Everyone’s got a camera, consumers are asking more about food safety, so quit the bickering and get ahead of the curve.
A shopping mall in Hongkou district of China had digital screens installed at the front doors of its restaurants to broadcast real-time scenes from inside their kitchens, the Jiefang Daily reported. According to Shanghai Municipal Food and Drug Supervision Administration, the mall’s live streaming is a pilot for the new transparent kitchens and stoves project promoted by the local authority. Liu Jun, an official from Hongkou District Market Supervision and Management Bureau, said that other information such as business licenses and health certificates may also be presented on the screens. Mobile phone applications that contribute to food safety will also be utilized. “With these food-safety applications, citizens can have more access to what ingredients are used and where leftovers go,” Zhang Lei, an official from Shanghai Municipal Food and Drug Supervision Administration said.
Food safety culture is all the rage. I was gassing on about it in 2007 in Calgary based on funding proposals me and Amy wrote in 2006, Chris had started down that path much earlier, and Frank wrote book about it in 2008.
Now, it’s everywhere, and seems to have already jumped the shark.
A self-reported survey does not measure culture; it measures what people think they’re supposed to say. Observation, direct or indirect, is much more powerful.
Neal et al invoke the food safety culture brand in the latest issue of Food Protection Trends, which I glanced at while luffaing in my Kansas hot tub (which seemed ridiculous since it was 105F or 40.5C outside).
The authors say, “One of the most important procedures that retail food establishments
(RFEs) can implement to decrease the chance of foodborne illness is training employees on proper food handling practices.”
There’s no evidence that works.
So in a study allegedly designed to “assess food safety practices contributing to food safety culture in food service operations,” the authors conclude the “two most important factors for developing a food safety culture in food service operations are management commitment and worker food safety behavior."
A Toronto restaurant that made 37 of its customers barf and remains closed after two failed health inspections, is still packing them in – on the front lawn.
John He and Peter Wong waited on the manicured lawn of Ruby Chinese Restaurant Saturday afternoon for a friend to join them for lunch. The men knew about the salmonella, but thought the restaurant would be open.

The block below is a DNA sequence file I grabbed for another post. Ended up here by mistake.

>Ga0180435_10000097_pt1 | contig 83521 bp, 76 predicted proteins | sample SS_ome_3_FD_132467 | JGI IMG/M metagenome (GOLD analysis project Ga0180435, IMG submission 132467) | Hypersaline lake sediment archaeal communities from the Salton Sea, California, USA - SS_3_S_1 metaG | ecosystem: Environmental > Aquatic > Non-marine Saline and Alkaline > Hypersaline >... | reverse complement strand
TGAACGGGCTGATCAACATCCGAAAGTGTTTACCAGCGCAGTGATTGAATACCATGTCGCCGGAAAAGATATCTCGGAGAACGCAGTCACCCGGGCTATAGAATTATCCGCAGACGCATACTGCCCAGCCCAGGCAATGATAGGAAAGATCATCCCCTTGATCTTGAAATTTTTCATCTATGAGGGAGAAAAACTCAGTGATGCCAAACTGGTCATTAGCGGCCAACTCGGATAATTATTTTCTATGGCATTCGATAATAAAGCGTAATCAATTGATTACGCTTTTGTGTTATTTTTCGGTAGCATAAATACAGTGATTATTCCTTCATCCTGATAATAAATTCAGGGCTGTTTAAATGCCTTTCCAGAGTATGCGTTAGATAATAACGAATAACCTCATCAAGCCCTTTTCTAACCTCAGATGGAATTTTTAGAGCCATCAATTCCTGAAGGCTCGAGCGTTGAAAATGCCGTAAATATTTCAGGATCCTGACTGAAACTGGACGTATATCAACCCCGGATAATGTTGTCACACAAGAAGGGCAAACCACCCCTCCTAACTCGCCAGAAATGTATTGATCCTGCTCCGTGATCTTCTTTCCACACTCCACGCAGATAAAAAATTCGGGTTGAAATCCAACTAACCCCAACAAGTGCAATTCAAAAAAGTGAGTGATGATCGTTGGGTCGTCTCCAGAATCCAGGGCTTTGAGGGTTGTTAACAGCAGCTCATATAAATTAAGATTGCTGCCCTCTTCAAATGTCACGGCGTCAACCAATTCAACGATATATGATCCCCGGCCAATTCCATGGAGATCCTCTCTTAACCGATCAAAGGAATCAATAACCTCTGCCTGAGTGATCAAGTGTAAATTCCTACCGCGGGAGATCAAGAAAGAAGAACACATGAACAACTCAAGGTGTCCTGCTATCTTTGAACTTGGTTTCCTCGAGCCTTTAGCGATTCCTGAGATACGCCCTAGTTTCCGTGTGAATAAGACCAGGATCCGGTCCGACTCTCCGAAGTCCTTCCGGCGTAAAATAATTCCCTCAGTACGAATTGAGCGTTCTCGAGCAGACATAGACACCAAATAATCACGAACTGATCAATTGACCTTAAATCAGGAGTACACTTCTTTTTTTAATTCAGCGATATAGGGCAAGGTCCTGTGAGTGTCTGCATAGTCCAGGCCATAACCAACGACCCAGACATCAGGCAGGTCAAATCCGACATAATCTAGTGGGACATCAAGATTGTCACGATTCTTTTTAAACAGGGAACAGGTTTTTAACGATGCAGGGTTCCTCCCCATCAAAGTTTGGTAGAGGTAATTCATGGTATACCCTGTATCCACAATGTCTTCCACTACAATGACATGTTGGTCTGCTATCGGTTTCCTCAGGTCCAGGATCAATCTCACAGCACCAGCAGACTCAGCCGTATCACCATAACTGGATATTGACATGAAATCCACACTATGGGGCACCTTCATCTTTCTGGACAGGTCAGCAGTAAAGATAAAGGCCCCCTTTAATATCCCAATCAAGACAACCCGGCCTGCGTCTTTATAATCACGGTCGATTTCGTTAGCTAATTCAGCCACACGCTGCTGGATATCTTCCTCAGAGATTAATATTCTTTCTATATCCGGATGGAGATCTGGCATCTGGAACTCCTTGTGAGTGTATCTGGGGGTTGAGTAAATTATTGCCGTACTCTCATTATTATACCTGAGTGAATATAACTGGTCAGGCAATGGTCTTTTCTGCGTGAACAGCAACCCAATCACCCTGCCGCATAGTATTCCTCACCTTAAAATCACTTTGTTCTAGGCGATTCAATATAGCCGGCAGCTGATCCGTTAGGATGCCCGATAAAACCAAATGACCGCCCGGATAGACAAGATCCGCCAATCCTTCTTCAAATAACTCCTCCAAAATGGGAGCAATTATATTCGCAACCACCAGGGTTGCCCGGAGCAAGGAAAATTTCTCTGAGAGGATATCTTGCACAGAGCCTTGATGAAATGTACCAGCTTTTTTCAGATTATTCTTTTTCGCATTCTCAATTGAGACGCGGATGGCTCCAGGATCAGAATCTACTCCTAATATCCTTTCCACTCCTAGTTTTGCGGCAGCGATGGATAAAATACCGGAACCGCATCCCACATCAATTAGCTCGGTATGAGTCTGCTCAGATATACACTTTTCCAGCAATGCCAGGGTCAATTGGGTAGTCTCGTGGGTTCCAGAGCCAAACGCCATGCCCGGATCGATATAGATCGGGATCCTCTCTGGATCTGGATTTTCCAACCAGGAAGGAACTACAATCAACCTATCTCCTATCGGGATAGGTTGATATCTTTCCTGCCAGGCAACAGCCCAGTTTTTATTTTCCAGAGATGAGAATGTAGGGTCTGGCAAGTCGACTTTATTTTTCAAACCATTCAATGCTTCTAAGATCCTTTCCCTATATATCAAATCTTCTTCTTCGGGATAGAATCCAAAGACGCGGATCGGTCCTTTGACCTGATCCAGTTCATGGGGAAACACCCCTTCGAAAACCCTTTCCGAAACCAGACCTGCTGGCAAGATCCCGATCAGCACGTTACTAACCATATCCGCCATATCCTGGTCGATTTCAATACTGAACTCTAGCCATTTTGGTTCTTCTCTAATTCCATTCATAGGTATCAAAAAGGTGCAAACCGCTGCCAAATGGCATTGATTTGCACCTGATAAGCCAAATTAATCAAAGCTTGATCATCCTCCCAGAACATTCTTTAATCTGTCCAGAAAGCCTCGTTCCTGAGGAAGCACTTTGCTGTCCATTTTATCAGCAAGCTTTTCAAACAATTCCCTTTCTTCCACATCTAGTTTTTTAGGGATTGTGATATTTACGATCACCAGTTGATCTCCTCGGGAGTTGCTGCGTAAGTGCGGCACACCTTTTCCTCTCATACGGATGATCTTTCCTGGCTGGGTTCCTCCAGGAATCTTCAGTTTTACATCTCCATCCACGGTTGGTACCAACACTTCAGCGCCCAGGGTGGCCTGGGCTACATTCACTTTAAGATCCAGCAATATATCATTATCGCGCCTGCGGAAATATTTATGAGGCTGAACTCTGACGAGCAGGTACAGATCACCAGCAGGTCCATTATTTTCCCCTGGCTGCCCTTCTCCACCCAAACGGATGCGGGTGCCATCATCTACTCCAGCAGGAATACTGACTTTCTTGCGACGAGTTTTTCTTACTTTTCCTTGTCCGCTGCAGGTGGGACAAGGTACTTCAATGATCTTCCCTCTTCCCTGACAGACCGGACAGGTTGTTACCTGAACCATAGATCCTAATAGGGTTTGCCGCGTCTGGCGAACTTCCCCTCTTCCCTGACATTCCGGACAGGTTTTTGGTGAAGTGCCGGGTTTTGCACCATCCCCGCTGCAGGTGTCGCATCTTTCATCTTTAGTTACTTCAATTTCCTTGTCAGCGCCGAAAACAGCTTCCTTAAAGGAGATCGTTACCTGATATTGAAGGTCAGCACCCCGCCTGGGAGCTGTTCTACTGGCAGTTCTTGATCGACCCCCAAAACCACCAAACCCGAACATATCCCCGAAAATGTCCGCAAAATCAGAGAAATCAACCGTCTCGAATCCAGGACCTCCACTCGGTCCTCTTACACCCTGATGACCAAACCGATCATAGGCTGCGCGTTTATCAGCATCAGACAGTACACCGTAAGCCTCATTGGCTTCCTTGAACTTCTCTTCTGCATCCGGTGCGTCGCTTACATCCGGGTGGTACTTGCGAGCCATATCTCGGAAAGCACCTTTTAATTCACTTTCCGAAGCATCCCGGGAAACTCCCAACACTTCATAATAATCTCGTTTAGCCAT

"Many customers are crying that it’s closed down. "I’m healthy," adding he dines at Ruby about three times a week.
Probably not a consolation to the dead person believed to be linked to the outbreak. The Toronto Star also reported this morning that children pulled on locked doors and the curious pressed their faces against the glass Saturday afternoon. The lights were off inside and staff were cleaning. None were available for comment.
Jeeping Huang did not know about the salmonella outbreak or failed inspections. She was surprised, not worried, and will eat at the restaurant again.
"Every restaurant works this way. They can change and make improvements," she said.
Every restaurant does not work this way, and shouldn’t.
Chain Leader magazine reports that new kitchen employees at Fatz Café in South Carolina take a food-safety pre-test and must receive an 80 percent or higher before they can begin training. Workers take another practice quiz, then a final food-safety test. The company also promotes quarterly initiatives on food-safety topics that are discussed at the monthly operator-partner meetings. Handouts and new training tools are sent via mail and e-mail, and presented during pre-shift meetings.
Director of Training Sara Anderson said,
"We were already doing ServSafe [the National Restaurant Association Educational Foundation’s food-safety training program] with our management, but we wanted to make sure that it was truly getting down to the front lines. …
"We really had to start marketing to them to get the buy-in on the importance of it. These habits take time to form. Educating people on why it’s so important has really helped make it happen and make it become real-life practices. We just keep adding more and more aspects of it. It’s become a part of our culture more than it ever was. … We’re sticking to basics and constantly talking about it."